Princeton economist Alan Krueger, President Obama's nominee for top White House economic adviser, has drawn fire over his work on the "cash for clunkers" program and controversial academic papers on job creation and health care mandates.
Krueger is expected to play a key role in shaping the White House's plans to solve the lingering unemployment problem.
Obama nominated Krueger on Monday to chair the three-person Council of Economic Advisers (CEA), on which the president said he relies "to provide unvarnished analysis and recommendations, not based on politics, not based on narrow interests, but based on the best evidence -- based on what's going to do the most good for the most people in this country."
Roberton Williams, senior fellow with the Tax Policy Center, said the toughest challenge for the CEA chair will be to help solve persistent joblessness.
"Unemployment is a really hard problem to solve. If it was easy, we would have solved it long ago," he said.
Though Krueger has a tough road ahead of him, the role of CEA chair is one of the most prestigious economic policy jobs in the country.
"For somebody who wants to influence policy it's about as good of a job as you can get," William said.
Krueger was chief economist at the U.S. Treasury and assistant secretary for economic policy at the Treasury Department from May 2009 to November 2010, just as the White House implemented the cash allowance rebate system, or "cash for clunkers" program which lasted from July through August 2009.
"In the first two years of this administration, as we were dealing with the effects of a complex and fast-moving financial crisis -- a crisis that threatened a second Great Depression -- Alan's counsel as chief economist at the Treasury Department proved invaluable," the president said.
Critics of the rebate program, which allowed Americans to trade an older gas-guzzling vehicle for $3,500 or $4,500 of credit towards a new car, say its results were short-lived or unclear in boosting car sales and the economy at best.
About 700,000 cars were traded as a result of the program and according to the National Highway Traffic Safety Administration estimates, Cash for Clunkers resulted in a $3.8 billion to $6.8 billion increase in GDP and over 60,000 jobs created or saved.
But Edmunds.com, which provides automotive information, estimated that of those 700,000 cars, only 125,000 were incremental sales while the remaining would have been sold independent of the program. Edmunds also estimates the program cost taxpayers $24,000 per vehicle sold.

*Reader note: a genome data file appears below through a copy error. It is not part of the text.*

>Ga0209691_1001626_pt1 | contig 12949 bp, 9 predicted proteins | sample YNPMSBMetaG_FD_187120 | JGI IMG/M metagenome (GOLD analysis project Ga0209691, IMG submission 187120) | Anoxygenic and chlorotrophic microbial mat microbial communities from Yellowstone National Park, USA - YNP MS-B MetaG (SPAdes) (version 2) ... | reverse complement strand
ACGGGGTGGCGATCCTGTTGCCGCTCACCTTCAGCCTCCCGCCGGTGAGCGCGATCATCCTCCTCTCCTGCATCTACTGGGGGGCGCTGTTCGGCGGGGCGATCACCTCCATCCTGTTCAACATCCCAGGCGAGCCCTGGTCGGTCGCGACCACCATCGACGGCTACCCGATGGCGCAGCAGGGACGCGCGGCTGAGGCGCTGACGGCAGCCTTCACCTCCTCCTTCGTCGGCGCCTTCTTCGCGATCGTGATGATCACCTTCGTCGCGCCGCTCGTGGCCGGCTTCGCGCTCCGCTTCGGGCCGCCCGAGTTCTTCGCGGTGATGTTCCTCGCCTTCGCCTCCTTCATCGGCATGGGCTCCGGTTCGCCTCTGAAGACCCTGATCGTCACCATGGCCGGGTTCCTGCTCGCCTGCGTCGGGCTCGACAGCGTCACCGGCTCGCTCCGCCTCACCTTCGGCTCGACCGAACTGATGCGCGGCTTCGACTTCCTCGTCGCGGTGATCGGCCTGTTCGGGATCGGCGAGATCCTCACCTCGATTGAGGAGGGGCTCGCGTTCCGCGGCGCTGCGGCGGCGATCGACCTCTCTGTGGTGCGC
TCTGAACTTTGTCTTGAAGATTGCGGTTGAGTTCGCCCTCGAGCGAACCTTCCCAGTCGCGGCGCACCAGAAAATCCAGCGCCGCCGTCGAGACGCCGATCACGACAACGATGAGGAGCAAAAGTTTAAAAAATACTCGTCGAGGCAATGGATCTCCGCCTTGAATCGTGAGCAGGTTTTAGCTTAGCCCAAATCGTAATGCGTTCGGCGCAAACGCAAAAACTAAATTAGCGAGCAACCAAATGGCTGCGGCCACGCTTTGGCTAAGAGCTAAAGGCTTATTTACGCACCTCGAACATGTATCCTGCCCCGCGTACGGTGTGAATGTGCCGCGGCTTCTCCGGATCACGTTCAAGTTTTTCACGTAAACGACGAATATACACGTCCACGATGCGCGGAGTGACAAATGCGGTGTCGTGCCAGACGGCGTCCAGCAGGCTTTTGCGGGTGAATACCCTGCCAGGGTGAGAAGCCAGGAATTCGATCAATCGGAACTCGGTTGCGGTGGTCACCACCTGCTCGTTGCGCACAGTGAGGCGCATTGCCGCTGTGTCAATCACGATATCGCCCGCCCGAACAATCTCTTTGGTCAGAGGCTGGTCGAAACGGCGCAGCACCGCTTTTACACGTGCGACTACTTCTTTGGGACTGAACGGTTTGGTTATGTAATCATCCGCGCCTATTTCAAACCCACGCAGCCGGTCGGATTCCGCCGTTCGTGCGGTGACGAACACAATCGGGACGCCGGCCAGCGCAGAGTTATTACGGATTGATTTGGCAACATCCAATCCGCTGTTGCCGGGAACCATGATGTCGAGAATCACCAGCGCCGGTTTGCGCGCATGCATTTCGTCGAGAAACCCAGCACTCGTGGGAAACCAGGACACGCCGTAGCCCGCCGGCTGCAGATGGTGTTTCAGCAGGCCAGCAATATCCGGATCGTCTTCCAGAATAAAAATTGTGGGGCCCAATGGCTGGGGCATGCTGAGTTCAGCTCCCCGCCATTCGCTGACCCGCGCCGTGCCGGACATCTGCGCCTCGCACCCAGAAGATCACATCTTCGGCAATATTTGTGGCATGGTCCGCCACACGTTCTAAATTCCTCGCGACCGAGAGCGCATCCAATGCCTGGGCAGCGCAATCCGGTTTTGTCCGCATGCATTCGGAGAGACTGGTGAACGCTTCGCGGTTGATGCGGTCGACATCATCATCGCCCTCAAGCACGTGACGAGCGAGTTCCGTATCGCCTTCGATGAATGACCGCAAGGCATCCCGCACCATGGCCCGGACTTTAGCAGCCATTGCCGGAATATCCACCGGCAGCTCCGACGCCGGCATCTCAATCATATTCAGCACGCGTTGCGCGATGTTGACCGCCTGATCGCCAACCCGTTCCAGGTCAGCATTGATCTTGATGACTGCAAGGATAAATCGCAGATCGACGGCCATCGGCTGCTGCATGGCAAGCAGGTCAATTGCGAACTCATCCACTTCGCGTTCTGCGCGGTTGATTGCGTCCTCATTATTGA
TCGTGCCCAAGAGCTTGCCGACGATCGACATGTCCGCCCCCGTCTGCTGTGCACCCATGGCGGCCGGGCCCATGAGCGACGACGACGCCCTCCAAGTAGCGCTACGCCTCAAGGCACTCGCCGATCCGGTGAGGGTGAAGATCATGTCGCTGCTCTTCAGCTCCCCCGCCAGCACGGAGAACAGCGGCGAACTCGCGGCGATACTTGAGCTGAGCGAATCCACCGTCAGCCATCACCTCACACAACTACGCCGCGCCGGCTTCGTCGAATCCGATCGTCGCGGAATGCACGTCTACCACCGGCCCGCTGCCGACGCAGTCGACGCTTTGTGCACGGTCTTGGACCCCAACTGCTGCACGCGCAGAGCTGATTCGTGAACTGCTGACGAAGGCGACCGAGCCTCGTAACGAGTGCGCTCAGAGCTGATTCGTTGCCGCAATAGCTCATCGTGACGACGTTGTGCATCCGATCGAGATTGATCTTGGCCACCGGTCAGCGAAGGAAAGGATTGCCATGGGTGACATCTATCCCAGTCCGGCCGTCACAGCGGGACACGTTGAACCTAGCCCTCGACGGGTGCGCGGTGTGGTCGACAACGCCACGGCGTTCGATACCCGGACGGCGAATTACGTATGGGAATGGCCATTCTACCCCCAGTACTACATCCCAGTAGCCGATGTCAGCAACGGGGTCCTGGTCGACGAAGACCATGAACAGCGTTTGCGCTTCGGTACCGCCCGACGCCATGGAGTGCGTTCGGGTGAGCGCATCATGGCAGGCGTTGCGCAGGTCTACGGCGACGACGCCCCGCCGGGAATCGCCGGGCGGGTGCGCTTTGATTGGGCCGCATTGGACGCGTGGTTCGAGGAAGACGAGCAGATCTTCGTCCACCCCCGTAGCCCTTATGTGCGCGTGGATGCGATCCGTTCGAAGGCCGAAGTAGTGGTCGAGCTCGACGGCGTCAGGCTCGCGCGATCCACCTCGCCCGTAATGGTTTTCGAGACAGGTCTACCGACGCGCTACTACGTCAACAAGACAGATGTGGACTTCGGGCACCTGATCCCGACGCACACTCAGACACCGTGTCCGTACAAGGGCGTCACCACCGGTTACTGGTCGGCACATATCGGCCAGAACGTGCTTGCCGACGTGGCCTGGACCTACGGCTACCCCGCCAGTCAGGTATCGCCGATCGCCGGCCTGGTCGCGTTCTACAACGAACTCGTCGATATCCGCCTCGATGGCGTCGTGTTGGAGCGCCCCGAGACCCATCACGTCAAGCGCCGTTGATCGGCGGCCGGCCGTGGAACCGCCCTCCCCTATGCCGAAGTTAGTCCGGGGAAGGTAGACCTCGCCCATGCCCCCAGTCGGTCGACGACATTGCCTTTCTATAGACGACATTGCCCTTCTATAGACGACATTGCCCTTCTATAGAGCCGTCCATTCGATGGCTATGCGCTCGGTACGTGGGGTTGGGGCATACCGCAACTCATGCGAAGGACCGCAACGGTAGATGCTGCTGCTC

Edmunds' CEO Jeremy Anwyl told ABC News "cash for clunkers" evolved from an environmental plan to remove inefficient, polluting cars off the road into an economic program.
"It was less effective from an environmental standpoint and not effective from an economic perspective," Anwyl said. "It tried to do too many things."
As chief advisor to Treasury Secretary Timothy Geithner, Krueger had a role in almost every tax policy that originated out of the White House during that time, but that does not necessarily mean he supported them, according to Williams.
"What people do publicly does not necessarily reflect their personal views. It was an administration policy and he supported it," Williams said.
Other policies that Krueger may have helped implement were the Hiring Incentives to Restore Employment, or HIRE, Act from March 2010 and a Social Security payroll tax cut which provided a two percentage point payroll tax cut for employees, reducing their Social Security tax withholding rate from 6.2 percent to 4.2 percent of wages paid. The payroll tax cut was a part of the Tax Relief, Unemployment Insurance Reauthorization, and Job Creation Act approved in December 2010.
A White House spokeswoman said Krueger is not conducting press interviews as he awaits confirmation for his new role from Congress.
A spokeswoman for the Treasury Department provided a statement to ABC News.
"In response to the financial crisis that left millions of Americans out of work and millions more families struggling to make ends meet, the Administration designed a number of programs to boost the economy," the spokeswoman said. "While those programs, including "Cash for Clunkers" and the HIRE Act tax credit, were successful at putting Americans back to work and spurring demand in some of the hardest hit sectors of our economy, there is more work to be done and we won't rest until every American who wants a job has one."
While Krueger has a few degrees of separation from the White House's past economic policies, his past research, on the other hand, has sparked some controversy.